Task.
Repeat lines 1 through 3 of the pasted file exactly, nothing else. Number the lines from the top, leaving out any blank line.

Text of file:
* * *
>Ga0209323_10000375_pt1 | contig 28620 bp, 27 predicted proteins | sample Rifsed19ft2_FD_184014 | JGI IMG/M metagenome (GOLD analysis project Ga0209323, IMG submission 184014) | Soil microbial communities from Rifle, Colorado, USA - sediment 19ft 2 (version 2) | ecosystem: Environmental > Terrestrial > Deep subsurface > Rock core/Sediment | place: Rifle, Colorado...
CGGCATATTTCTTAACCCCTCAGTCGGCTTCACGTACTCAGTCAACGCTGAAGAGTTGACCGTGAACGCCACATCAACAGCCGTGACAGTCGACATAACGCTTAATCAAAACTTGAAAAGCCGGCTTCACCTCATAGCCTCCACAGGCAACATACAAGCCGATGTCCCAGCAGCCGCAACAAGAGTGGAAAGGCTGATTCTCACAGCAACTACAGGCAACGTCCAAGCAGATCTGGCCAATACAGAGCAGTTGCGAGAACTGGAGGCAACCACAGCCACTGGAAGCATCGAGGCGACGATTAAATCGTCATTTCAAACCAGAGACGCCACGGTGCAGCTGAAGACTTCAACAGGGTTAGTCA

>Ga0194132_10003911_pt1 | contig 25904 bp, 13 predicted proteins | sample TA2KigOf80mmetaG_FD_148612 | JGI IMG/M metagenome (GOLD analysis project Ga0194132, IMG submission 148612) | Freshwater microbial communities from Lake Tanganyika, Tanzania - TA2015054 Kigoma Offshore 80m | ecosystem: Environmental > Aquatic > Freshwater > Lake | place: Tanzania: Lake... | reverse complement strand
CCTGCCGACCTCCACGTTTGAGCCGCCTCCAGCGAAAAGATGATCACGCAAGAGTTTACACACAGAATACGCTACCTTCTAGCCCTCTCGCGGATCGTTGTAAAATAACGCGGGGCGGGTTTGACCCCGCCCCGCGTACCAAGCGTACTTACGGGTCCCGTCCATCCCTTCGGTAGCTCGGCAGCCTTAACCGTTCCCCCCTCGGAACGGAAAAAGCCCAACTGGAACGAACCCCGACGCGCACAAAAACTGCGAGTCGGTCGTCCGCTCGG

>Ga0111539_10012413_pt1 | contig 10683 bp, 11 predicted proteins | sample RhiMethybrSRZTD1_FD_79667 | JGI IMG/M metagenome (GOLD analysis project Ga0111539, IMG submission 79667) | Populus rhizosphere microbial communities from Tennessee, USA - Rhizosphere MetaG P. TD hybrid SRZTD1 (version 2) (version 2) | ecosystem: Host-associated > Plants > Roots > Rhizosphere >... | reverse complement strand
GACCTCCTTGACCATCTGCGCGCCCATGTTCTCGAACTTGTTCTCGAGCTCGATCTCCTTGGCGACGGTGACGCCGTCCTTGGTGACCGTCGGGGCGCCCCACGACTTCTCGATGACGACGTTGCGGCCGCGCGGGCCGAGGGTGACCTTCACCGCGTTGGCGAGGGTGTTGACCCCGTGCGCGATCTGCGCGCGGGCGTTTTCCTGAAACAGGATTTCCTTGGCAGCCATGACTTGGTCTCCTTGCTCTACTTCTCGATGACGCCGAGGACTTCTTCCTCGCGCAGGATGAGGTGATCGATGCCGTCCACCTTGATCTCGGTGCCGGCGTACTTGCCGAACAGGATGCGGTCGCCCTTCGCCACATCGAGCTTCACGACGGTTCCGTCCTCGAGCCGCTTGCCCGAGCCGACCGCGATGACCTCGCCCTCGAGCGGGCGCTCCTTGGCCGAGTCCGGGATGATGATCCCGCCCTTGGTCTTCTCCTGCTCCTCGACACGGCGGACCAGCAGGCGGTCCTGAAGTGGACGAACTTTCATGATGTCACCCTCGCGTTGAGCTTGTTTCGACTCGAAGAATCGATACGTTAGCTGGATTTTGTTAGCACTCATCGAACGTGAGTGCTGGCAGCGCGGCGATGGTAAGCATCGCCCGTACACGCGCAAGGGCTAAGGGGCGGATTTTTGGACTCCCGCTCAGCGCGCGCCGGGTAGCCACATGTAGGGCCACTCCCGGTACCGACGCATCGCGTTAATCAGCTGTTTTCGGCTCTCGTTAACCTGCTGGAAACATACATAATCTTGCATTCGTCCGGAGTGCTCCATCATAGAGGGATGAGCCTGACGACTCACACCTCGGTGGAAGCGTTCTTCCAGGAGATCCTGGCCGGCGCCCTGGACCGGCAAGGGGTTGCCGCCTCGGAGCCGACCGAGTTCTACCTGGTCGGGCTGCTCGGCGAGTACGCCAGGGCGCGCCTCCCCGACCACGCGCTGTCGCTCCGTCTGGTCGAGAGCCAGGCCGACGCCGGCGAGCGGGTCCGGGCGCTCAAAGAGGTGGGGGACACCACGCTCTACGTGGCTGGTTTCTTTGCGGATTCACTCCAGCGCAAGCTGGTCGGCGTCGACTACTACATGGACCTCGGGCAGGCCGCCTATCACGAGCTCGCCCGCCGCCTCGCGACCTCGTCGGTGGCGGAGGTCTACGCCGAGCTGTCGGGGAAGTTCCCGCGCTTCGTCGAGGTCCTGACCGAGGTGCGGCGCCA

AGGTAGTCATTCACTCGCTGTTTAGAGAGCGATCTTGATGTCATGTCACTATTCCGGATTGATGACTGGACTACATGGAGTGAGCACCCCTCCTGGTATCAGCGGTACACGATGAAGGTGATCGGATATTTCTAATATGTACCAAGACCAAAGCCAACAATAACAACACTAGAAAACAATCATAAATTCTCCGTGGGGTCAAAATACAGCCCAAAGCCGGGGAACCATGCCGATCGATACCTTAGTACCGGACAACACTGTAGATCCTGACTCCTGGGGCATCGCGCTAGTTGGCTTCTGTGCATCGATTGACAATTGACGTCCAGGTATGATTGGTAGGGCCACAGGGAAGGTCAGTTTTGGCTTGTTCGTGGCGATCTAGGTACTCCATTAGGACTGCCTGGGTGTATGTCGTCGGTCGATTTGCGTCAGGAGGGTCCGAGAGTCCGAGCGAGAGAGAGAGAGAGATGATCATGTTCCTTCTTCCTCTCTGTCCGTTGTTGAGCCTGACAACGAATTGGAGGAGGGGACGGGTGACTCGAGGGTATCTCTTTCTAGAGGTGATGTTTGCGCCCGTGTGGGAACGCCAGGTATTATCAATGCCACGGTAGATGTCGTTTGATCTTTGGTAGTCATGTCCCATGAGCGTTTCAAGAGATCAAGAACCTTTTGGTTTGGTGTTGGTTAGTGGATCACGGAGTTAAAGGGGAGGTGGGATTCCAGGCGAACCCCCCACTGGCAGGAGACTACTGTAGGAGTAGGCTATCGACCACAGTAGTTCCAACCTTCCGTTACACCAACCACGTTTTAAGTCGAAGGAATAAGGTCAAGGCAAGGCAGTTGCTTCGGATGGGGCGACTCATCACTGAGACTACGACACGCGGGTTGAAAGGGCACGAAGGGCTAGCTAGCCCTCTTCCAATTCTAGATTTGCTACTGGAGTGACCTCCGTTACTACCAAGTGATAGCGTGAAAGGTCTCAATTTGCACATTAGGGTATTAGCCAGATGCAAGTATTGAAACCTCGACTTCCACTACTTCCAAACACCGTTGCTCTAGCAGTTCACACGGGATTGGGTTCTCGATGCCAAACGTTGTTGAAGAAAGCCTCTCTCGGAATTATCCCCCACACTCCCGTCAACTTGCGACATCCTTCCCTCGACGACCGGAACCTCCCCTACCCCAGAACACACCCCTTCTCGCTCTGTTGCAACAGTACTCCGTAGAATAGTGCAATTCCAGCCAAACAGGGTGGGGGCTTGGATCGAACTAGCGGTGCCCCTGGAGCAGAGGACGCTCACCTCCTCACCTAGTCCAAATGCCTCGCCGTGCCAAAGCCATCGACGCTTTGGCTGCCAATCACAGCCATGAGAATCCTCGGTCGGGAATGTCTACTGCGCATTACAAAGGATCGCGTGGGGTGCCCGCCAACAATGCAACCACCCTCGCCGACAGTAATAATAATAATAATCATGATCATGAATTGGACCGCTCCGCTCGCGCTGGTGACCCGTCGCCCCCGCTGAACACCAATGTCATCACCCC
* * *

>Ga0209323_10000375_pt1 | contig 28620 bp, 27 predicted proteins | sample Rifsed19ft2_FD_184014 | JGI IMG/M metagenome (GOLD analysis project Ga0209323, IMG submission 184014) | Soil microbial communities from Rifle, Colorado, USA - sediment 19ft 2 (version 2) | ecosystem: Environmental > Terrestrial > Deep subsurface > Rock core/Sediment | place: Rifle, Colorado...
CGGCATATTTCTTAACCCCTCAGTCGGCTTCACGTACTCAGTCAACGCTGAAGAGTTGACCGTGAACGCCACATCAACAGCCGTGACAGTCGACATAACGCTTAATCAAAACTTGAAAAGCCGGCTTCACCTCATAGCCTCCACAGGCAACATACAAGCCGATGTCCCAGCAGCCGCAACAAGAGTGGAAAGGCTGATTCTCACAGCAACTACAGGCAACGTCCAAGCAGATCTGGCCAATACAGAGCAGTTGCGAGAACTGGAGGCAACCACAGCCACTGGAAGCATCGAGGCGACGATTAAATCGTCATTTCAAACCAGAGACGCCACGGTGCAGCTGAAGACTTCAACAGGGTTAGTCA

>Ga0194132_10003911_pt1 | contig 25904 bp, 13 predicted proteins | sample TA2KigOf80mmetaG_FD_148612 | JGI IMG/M metagenome (GOLD analysis project Ga0194132, IMG submission 148612) | Freshwater microbial communities from Lake Tanganyika, Tanzania - TA2015054 Kigoma Offshore 80m | ecosystem: Environmental > Aquatic > Freshwater > Lake | place: Tanzania: Lake... | reverse complement strand